Could Rio’s Favela’s offer a sustainable housing model for cities around the world? What are the impacts of over-policing black mobility in the U.S.? Are $16 tacos leading to gentrification and the emotional, cultural, economic, and physical displacement it produces? These are just a few of the questions we’ll be exploring in the next season of the Cities@Tufts Virtual Colloquium.
Shareable is continuing its partnership with Tufts University’s Urban and Environmental Policy and Planning department on this free lecture series hosted by its interim chair, Professor Julian Agyeman (and chair of Shareable’s governing board).
Lectures are scheduled for most Wednesdays from 12:00-1:00 p.m. EDT from September 15th through December 8th and feature a 30-minute presentation followed by a 30-minute discussion.
In order to increase the accessibility of this content, Shareable will publish transcripts, audio podcasts, and videos from each presentation. And you can join live!
We’re grateful for the continued support from The Kresge Foundation to make this content free to all.
Learn more about events in the series below and catch up on all past Cities@Tufts recordings here.
Rethinking the Future of Housing Worldwide: Favelas as a Sustainable Model with Theresa Williamson
September 15, 2021 | 12-1 PM EST | Register to join the event live: rethinking-the-future-of-housing.eventbrite.com
Informal settlements, such as Rio de Janeiro’s favelas, are not new and they’re not rare. Today, one in three people in cities lives in an informal settlement and 85 percent of all housing worldwide is built illegally. By 2050, nearly a third of humanity will live in urban informal settlements. How can we value informal settlements around the world and integrate them on their own terms into our urban planning practices? Could this search lead to a sustainable urban future? This talk will introduce strategies employed by grassroots NGO Catalytic Communities, in over twenty years supporting Asset-Based Community Development together with Rio de Janeiro favela organizers.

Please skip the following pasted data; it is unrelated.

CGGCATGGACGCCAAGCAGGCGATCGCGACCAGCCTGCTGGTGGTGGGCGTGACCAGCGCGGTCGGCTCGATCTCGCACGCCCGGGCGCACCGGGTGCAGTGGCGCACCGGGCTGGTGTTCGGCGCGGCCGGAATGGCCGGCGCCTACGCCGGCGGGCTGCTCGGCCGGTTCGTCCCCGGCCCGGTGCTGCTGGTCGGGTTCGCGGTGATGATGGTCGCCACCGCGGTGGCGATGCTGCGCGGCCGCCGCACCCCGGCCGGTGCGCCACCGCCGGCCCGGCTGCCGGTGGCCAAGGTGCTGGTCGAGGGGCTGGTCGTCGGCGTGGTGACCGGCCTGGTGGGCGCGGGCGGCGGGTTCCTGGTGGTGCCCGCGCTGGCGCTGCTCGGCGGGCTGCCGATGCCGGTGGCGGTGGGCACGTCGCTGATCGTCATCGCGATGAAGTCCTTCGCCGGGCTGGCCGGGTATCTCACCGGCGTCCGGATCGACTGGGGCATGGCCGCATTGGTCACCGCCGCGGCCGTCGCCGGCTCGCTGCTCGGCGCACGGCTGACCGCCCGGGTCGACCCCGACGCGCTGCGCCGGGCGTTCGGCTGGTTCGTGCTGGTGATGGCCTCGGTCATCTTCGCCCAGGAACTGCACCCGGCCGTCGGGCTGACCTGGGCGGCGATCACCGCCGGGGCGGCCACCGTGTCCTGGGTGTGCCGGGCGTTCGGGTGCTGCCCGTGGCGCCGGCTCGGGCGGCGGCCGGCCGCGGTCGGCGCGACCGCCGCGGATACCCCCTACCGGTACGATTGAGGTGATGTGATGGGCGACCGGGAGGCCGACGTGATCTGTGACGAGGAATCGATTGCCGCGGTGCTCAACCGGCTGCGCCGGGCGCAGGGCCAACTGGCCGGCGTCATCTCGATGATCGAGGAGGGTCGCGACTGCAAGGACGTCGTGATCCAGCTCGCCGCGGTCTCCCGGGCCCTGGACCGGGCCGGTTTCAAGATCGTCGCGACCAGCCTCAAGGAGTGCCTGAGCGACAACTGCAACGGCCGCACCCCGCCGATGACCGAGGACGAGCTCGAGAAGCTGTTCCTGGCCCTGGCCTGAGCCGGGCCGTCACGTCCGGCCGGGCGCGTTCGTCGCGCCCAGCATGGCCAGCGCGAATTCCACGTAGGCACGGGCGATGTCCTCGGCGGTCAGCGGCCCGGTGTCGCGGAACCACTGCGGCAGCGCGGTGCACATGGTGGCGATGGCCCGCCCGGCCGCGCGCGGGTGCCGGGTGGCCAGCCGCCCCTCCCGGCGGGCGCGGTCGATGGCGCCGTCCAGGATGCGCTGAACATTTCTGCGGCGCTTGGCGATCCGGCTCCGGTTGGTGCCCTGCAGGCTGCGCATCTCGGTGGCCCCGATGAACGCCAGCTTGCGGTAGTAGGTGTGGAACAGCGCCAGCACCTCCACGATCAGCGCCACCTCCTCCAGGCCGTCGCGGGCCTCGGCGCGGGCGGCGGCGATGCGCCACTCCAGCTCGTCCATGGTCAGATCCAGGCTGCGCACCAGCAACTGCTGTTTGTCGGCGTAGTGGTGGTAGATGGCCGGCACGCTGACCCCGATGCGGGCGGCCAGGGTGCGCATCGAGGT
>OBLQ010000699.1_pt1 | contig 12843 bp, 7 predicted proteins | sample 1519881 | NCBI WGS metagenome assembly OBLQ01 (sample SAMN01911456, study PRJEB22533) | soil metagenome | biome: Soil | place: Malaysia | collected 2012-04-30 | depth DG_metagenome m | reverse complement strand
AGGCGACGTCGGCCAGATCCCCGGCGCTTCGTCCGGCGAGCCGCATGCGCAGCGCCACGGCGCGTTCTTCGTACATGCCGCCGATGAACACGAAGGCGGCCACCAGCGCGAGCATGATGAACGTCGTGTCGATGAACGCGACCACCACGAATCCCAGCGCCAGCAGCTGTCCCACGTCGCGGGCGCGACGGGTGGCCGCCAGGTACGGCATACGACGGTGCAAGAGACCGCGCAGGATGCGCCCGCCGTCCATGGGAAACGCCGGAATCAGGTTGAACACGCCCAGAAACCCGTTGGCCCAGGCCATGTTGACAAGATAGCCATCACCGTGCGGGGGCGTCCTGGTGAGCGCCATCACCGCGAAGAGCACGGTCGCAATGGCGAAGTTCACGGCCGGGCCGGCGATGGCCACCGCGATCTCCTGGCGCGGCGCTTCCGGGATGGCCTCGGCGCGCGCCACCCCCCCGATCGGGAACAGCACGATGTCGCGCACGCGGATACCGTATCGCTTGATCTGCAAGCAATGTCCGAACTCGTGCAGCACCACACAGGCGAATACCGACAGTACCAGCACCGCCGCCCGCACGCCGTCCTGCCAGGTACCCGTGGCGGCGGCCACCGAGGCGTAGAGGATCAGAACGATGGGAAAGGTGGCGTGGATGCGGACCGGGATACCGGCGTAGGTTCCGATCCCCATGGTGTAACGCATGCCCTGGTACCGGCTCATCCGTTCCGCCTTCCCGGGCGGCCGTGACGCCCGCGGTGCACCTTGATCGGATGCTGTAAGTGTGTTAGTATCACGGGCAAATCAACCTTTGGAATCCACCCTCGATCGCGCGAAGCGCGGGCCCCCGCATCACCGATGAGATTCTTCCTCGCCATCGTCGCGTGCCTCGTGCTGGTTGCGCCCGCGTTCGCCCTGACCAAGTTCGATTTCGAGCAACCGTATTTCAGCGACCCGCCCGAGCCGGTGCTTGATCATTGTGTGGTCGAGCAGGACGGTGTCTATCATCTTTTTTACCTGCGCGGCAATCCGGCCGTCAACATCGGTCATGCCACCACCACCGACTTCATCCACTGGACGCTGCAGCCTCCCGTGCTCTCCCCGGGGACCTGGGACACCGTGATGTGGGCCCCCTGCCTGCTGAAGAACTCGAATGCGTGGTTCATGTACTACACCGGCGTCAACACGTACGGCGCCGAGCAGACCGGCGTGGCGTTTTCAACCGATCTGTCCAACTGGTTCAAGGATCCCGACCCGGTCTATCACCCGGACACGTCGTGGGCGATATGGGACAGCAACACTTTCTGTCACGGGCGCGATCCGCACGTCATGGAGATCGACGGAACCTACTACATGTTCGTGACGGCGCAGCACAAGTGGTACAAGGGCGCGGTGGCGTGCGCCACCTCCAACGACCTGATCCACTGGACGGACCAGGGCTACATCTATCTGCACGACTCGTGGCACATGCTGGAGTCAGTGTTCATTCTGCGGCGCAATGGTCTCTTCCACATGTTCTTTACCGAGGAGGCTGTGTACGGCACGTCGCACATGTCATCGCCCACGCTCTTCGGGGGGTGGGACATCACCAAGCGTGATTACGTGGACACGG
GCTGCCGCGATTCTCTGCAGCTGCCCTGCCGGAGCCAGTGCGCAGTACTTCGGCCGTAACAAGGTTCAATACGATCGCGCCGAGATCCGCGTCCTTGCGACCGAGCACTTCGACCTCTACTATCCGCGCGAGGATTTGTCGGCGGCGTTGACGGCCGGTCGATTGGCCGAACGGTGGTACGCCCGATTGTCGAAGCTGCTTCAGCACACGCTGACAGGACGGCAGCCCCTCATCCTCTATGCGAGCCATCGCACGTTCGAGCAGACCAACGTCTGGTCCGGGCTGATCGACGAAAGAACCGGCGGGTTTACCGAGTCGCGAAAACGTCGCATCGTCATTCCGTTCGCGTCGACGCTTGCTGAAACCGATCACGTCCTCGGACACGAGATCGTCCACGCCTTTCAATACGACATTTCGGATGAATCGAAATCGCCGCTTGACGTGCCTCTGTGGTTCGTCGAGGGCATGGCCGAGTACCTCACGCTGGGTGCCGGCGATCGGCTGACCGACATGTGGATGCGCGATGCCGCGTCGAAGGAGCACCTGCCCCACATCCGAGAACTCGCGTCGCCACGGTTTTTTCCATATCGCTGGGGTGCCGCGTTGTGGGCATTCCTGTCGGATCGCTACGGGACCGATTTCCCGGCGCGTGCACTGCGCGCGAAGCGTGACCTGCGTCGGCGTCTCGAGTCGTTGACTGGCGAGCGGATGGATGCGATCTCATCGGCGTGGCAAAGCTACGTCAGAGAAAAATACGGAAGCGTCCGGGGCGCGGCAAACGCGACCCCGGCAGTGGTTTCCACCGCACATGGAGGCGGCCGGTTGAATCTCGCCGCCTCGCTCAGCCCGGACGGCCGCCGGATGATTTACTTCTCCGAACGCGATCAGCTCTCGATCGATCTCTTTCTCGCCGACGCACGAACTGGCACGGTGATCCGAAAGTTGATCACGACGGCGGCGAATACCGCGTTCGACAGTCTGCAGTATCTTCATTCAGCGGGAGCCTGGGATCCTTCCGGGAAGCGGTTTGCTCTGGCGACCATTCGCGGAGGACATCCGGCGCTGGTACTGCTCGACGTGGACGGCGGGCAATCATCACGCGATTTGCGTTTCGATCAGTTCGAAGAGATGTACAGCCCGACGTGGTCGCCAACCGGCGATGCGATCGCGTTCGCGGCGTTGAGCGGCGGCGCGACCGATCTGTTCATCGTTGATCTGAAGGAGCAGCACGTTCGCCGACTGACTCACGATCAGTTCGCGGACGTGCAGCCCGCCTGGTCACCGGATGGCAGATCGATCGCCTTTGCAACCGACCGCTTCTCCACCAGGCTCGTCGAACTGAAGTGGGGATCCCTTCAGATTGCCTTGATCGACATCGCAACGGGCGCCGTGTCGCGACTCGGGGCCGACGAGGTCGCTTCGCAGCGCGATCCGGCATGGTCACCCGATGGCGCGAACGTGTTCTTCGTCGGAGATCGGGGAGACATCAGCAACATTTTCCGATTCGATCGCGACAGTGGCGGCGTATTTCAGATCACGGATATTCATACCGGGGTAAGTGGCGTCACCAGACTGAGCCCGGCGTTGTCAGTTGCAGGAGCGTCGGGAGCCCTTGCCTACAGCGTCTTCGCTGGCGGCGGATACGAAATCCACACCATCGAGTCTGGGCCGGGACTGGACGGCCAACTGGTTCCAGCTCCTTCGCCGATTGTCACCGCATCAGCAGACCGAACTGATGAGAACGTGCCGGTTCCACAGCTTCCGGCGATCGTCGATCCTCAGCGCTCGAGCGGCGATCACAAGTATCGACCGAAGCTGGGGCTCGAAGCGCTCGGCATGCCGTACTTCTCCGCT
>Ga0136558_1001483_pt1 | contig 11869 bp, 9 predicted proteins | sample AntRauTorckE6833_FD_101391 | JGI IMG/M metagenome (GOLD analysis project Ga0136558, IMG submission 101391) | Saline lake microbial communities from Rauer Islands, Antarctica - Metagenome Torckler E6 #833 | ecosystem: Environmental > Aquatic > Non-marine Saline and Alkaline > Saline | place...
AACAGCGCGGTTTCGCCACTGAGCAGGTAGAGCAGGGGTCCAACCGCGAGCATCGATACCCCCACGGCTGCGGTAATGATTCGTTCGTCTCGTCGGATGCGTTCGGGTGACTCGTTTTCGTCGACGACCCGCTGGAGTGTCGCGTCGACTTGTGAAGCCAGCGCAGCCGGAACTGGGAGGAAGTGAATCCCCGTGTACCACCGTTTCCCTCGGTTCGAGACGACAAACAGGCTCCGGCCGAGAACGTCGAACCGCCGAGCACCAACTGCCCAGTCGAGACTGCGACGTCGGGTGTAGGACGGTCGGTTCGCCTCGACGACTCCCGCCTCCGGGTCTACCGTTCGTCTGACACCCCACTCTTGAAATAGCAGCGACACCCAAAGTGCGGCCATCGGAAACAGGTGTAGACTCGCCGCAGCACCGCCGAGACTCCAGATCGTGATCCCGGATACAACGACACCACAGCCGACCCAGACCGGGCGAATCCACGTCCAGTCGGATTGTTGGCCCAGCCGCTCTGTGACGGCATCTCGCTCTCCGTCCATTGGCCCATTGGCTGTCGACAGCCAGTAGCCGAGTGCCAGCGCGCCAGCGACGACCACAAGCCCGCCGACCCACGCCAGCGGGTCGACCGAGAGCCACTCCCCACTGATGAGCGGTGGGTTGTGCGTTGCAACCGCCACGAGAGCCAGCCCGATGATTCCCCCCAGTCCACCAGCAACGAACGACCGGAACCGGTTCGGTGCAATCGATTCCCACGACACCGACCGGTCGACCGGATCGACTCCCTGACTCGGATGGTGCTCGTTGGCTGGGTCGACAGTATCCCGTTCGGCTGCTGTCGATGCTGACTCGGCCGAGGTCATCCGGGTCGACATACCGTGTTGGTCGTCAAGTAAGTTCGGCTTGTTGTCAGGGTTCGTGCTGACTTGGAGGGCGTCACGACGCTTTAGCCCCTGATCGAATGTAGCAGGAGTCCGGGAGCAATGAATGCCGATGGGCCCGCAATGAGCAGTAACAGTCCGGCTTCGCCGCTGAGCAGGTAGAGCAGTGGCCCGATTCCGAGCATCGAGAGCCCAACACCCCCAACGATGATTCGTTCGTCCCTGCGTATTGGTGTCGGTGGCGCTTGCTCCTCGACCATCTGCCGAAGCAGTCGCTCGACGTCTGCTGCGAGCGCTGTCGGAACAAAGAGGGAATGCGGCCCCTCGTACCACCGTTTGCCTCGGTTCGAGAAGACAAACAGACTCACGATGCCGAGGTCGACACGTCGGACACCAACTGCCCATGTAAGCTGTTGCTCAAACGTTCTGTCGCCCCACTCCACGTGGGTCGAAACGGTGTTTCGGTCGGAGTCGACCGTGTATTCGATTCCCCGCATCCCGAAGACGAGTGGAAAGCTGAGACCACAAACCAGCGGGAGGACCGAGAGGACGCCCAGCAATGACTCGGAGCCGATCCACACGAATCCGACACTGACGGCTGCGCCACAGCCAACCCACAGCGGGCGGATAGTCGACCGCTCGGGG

Contested Geographies of Food, Ethnicity, and Gentrification with Pascale Joassart-Marcelli
September 22, 2021 | 12-1 PM EST | Register to join the event live: https://contested-geographies-food-ethnicity-gentrificatio.eventbrite.com
Drawing on extensive fieldwork, geographer Pascale Joassart-Marcelli traces the transformation of three urban San Diego neighborhoods whose foodscapes are shifting from serving the needs of longtime minoritized residents who face limited food access to pleasing the tastes of wealthier and whiter newcomers. The $16 Taco illustrates how food can both emplace and displace immigrants, shedding light on the larger process of gentrification and the emotional, cultural, economic, and physical displacement it produces. It also highlights the contested food geographies of immigrants and people of color by documenting their contributions to the cultural food economy and everyday struggles to reclaim ethnic foodscapes and lead flourishing and hunger-free lives. Joassart-Marcelli offers valuable lessons for cities where food-related development projects transform neighborhoods at the expense of the communities they claim to celebrate.